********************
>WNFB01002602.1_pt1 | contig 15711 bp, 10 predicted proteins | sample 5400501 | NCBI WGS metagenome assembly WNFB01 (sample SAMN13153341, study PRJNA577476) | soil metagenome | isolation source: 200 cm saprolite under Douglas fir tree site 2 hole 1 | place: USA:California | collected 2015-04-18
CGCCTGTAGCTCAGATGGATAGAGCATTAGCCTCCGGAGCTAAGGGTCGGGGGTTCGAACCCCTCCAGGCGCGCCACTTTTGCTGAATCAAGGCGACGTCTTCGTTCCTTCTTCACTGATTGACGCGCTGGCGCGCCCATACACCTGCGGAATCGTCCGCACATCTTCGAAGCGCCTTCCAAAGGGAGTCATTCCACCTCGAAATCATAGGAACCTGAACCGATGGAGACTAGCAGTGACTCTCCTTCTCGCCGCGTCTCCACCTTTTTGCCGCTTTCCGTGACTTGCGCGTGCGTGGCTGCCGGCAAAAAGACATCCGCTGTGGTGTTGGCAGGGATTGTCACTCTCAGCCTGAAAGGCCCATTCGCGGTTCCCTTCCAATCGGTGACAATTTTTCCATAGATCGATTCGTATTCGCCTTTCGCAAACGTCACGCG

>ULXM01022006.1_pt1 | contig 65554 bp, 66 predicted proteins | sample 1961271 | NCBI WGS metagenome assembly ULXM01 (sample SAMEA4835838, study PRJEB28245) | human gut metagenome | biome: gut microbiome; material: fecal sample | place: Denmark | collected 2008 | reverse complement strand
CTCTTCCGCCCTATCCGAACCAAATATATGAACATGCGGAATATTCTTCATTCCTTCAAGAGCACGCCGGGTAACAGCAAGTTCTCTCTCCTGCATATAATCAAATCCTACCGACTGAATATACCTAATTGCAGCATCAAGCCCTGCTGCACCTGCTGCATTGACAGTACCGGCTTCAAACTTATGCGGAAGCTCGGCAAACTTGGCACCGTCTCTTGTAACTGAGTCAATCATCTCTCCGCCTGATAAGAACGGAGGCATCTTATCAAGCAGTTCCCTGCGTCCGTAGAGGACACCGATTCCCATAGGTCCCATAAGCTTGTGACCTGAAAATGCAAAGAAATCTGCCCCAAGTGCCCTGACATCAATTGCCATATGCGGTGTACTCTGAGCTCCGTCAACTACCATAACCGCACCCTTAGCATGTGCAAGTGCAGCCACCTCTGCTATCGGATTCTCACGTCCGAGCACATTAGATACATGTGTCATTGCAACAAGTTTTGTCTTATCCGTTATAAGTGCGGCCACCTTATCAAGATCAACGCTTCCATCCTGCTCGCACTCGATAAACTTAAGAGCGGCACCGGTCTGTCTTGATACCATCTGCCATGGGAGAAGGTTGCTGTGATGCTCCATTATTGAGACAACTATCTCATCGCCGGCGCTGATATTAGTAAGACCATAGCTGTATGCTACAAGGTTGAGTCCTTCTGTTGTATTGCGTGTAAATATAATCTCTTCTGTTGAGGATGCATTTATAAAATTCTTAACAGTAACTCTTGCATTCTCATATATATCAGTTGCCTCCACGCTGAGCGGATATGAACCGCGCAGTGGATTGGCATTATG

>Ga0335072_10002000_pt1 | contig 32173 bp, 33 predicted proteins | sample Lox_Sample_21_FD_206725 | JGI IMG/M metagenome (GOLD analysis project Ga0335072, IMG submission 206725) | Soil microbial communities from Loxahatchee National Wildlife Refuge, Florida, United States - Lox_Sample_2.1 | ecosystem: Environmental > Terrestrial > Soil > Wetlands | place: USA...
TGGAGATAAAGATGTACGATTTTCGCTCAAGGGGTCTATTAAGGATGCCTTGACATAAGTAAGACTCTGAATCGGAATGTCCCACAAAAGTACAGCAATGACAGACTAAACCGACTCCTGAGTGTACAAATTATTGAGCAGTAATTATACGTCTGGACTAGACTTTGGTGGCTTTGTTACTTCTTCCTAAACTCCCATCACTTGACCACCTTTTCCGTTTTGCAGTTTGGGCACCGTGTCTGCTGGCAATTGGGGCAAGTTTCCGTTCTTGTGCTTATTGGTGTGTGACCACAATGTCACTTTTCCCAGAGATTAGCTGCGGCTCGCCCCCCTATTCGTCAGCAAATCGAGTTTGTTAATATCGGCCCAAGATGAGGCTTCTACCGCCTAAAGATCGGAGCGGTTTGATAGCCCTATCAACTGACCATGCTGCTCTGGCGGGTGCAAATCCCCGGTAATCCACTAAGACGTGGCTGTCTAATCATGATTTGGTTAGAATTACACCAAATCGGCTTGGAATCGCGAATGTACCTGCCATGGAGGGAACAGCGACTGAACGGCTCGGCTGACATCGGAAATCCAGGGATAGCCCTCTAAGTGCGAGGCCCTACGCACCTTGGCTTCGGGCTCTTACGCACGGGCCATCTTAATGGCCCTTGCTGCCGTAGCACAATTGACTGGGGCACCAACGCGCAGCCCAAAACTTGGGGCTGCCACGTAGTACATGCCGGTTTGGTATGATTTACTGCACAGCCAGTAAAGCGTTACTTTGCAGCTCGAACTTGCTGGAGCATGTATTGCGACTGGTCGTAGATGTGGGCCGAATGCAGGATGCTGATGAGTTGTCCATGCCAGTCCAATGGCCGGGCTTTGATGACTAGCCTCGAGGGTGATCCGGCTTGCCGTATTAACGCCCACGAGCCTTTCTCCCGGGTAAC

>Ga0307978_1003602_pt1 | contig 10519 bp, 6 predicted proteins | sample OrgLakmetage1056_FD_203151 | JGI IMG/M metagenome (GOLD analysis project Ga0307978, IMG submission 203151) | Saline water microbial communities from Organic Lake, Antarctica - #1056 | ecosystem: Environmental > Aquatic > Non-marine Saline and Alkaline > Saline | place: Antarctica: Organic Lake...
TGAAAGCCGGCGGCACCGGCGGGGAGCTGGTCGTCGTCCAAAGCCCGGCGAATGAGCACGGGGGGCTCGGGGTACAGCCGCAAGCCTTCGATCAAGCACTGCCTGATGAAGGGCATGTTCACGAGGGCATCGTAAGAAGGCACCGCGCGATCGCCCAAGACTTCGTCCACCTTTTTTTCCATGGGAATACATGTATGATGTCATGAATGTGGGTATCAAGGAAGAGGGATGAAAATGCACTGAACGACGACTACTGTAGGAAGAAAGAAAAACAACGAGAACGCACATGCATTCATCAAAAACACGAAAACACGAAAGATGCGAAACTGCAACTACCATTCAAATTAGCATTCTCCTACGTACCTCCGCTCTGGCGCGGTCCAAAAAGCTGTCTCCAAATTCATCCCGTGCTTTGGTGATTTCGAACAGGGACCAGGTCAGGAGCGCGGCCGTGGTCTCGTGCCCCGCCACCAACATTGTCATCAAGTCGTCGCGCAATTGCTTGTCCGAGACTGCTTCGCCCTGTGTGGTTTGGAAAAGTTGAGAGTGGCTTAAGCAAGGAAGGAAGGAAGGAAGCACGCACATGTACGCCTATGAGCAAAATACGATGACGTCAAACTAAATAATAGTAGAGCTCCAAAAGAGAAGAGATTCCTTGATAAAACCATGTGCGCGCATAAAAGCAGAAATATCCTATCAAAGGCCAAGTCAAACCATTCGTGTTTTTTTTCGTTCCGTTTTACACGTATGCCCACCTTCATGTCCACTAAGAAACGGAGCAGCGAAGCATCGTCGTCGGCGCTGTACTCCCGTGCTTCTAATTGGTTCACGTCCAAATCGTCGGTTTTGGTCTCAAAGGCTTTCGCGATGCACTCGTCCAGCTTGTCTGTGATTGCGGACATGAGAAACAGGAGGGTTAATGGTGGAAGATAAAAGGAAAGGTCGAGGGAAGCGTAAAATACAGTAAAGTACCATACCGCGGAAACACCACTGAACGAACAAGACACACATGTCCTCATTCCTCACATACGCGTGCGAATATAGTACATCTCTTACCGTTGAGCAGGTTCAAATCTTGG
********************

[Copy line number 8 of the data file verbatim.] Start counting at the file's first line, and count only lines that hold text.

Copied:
TGAAAGCCGGCGGCACCGGCGGGGAGCTGGTCGTCGTCCAAAGCCCGGCGAATGAGCACGGGGGGCTCGGGGTACAGCCGCAAGCCTTCGATCAAGCACTGCCTGATGAAGGGCATGTTCACGAGGGCATCGTAAGAAGGCACCGCGCGATCGCCCAAGACTTCGTCCACCTTTTTTTCCATGGGAATACATGTATGATGTCATGAATGTGGGTATCAAGGAAGAGGGATGAAAATGCACTGAACGACGACTACTGTAGGAAGAAAGAAAAACAACGAGAACGCACATGCATTCATCAAAAACACGAAAACACGAAAGATGCGAAACTGCAACTACCATTCAAATTAGCATTCTCCTACGTACCTCCGCTCTGGCGCGGTCCAAAAAGCTGTCTCCAAATTCATCCCGTGCTTTGGTGATTTCGAACAGGGACCAGGTCAGGAGCGCGGCCGTGGTCTCGTGCCCCGCCACCAACATTGTCATCAAGTCGTCGCGCAATTGCTTGTCCGAGACTGCTTCGCCCTGTGTGGTTTGGAAAAGTTGAGAGTGGCTTAAGCAAGGAAGGAAGGAAGGAAGCACGCACATGTACGCCTATGAGCAAAATACGATGACGTCAAACTAAATAATAGTAGAGCTCCAAAAGAGAAGAGATTCCTTGATAAAACCATGTGCGCGCATAAAAGCAGAAATATCCTATCAAAGGCCAAGTCAAACCATTCGTGTTTTTTTTCGTTCCGTTTTACACGTATGCCCACCTTCATGTCCACTAAGAAACGGAGCAGCGAAGCATCGTCGTCGGCGCTGTACTCCCGTGCTTCTAATTGGTTCACGTCCAAATCGTCGGTTTTGGTCTCAAAGGCTTTCGCGATGCACTCGTCCAGCTTGTCTGTGATTGCGGACATGAGAAACAGGAGGGTTAATGGTGGAAGATAAAAGGAAAGGTCGAGGGAAGCGTAAAATACAGTAAAGTACCATACCGCGGAAACACCACTGAACGAACAAGACACACATGTCCTCATTCCTCACATACGCGTGCGAATATAGTACATCTCTTACCGTTGAGCAGGTTCAAATCTTGG